The drinks were flowing and so was the conversation.

But the topic of choice at this Friday happy hour was kind of heavy.

"We`re on a generation debt happy hour tour, a toast to our outstanding payments," said America`s Next Impact Director Chris Covo.

It`s an issue many students at UT Arlington today told us they can relate too.

"I would say probably around 25-thousand, somewhere around there, 25 to 30-thousand," said UT Arlington Student Esteban Aguilar.

"Probably about 60 thousand," said UT Arlington Student Shanerika Odom.

"I just hope I get a really good job to pay for it," said Odom.

But Chris Covo say he's on mission to change that.

"They shouldn't have to accept that reality," said Covo.

Covo heads a group called America's Next Impact. He wants young people to be outraged about student debt.

"I have a lot of friends that are actually struggling with paying for college, even though it`s relatively well priced. It`s still a huge expense," said Texas A&M Student Cathy Bean.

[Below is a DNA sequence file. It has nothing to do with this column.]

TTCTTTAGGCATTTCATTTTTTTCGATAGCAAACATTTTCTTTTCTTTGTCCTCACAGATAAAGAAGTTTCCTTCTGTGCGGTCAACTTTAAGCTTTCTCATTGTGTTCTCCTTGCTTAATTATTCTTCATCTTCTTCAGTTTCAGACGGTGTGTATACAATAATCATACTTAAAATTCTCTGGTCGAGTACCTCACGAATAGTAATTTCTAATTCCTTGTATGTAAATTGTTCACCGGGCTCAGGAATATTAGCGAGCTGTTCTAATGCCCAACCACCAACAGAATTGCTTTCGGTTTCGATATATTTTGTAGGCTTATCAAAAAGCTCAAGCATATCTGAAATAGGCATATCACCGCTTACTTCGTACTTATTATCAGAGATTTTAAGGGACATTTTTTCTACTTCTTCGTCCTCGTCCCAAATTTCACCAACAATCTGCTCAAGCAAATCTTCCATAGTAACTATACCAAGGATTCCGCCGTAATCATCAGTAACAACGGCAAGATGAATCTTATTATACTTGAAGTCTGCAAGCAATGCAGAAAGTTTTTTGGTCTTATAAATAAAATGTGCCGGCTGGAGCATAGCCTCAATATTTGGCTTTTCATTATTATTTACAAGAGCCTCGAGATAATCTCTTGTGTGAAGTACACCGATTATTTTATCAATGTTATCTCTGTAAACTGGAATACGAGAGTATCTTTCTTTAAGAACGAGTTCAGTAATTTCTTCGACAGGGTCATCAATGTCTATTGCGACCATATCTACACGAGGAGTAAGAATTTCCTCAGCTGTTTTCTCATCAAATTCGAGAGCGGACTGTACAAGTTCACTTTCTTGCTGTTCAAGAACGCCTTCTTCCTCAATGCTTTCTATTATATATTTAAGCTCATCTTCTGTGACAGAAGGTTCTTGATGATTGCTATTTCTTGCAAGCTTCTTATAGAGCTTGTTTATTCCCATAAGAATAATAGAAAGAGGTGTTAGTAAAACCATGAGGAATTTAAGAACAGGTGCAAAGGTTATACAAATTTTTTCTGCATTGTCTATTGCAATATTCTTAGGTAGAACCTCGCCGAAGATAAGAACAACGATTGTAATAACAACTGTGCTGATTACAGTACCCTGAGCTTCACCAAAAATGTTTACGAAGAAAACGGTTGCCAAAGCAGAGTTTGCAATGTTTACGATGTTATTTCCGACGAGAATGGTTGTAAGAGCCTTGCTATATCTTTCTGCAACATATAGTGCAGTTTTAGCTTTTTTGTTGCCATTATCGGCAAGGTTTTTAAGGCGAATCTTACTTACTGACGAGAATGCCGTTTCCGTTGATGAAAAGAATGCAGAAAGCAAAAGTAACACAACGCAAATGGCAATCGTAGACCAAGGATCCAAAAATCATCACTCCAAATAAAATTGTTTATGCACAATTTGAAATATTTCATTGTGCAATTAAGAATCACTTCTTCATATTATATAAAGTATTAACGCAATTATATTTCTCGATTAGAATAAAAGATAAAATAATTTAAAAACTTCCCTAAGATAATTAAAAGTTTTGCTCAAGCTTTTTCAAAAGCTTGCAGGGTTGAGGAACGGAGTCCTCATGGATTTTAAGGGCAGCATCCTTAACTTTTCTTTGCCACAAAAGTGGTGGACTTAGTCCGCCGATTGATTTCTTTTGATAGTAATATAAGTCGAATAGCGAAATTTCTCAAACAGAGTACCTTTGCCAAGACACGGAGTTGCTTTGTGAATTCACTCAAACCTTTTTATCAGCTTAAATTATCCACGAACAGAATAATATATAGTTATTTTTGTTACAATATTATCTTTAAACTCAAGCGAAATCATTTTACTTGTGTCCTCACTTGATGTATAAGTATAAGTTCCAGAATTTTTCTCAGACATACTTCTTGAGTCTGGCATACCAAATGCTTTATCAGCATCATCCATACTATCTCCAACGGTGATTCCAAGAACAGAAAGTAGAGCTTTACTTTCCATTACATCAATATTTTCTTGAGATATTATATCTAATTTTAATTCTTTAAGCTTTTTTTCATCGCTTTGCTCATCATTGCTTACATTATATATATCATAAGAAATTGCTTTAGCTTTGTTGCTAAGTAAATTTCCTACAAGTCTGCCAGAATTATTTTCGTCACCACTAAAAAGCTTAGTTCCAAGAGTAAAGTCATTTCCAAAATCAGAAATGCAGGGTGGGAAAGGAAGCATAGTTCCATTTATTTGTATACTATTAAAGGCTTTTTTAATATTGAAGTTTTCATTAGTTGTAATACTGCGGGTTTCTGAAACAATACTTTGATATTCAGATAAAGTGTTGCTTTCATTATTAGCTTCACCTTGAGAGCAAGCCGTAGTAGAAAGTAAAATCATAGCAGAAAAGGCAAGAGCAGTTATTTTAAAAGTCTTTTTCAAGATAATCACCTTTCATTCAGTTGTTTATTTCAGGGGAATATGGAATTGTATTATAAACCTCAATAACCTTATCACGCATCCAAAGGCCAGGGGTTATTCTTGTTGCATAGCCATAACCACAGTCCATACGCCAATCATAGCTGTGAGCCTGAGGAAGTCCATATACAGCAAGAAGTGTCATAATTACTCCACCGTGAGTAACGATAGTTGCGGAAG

Covo says student debt could hit one trillion dollars this year, because the price of tuition has risen 320 percent in the last 25 years.

On top of that, Covo says right now, the unemployment rate for 18-29 years is higher than the rest of the population.

"When our parents graduated from college they were immediately able to put money back into the economy, they were immediately able to put a new payment on a car, a house, for us that`s not necessarily the case," said Covo.

Still, many students us they feel loans are must.

"I feel that in the long run it will allow me to be a more attractive candidate for a job and I`ll be able to pay off those debts much more quickly," said Aguilar.

America`s Next Impact is focusing on public colleges.